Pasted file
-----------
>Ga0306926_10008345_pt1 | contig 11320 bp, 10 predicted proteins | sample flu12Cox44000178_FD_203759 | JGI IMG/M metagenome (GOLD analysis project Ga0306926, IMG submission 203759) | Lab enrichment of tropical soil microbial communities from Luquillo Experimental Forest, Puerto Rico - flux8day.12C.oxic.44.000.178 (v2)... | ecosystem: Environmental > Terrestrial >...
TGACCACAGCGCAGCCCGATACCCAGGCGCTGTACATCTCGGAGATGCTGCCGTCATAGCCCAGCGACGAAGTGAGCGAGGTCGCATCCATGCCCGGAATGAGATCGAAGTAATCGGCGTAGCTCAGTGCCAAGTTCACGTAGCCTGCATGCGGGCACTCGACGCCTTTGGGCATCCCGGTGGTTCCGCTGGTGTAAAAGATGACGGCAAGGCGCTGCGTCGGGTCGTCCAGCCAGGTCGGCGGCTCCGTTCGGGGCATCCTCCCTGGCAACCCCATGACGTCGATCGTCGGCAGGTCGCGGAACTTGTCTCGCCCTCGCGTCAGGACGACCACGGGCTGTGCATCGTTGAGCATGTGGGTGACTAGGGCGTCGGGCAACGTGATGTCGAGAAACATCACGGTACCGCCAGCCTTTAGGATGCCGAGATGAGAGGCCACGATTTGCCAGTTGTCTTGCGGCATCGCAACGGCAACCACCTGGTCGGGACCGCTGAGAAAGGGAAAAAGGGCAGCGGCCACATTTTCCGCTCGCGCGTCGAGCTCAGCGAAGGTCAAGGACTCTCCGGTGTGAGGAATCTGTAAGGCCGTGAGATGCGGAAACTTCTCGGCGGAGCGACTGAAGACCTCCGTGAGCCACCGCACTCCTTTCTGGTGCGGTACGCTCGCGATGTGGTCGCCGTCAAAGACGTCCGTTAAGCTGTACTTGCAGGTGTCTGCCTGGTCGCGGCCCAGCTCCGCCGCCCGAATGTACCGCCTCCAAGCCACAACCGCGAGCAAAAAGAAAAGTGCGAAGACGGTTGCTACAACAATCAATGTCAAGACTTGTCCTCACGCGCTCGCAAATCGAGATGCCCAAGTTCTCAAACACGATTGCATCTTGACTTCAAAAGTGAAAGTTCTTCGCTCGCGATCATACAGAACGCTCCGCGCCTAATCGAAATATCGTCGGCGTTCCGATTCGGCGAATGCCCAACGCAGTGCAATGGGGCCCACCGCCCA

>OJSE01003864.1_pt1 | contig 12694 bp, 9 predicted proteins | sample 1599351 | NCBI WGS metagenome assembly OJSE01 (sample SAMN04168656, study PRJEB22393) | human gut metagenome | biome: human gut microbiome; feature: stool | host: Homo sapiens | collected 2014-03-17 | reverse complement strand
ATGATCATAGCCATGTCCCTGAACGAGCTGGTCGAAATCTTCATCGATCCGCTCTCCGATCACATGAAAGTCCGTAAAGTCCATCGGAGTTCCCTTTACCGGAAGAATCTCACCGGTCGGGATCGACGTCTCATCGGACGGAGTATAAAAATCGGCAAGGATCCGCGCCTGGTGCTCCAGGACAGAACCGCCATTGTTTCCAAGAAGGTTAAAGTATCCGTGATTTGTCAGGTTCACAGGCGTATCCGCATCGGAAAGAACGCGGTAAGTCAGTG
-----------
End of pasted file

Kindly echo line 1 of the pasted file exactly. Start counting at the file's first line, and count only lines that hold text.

>Ga0306926_10008345_pt1 | contig 11320 bp, 10 predicted proteins | sample flu12Cox44000178_FD_203759 | JGI IMG/M metagenome (GOLD analysis project Ga0306926, IMG submission 203759) | Lab enrichment of tropical soil microbial communities from Luquillo Experimental Forest, Puerto Rico - flux8day.12C.oxic.44.000.178 (v2)... | ecosystem: Environmental > Terrestrial >...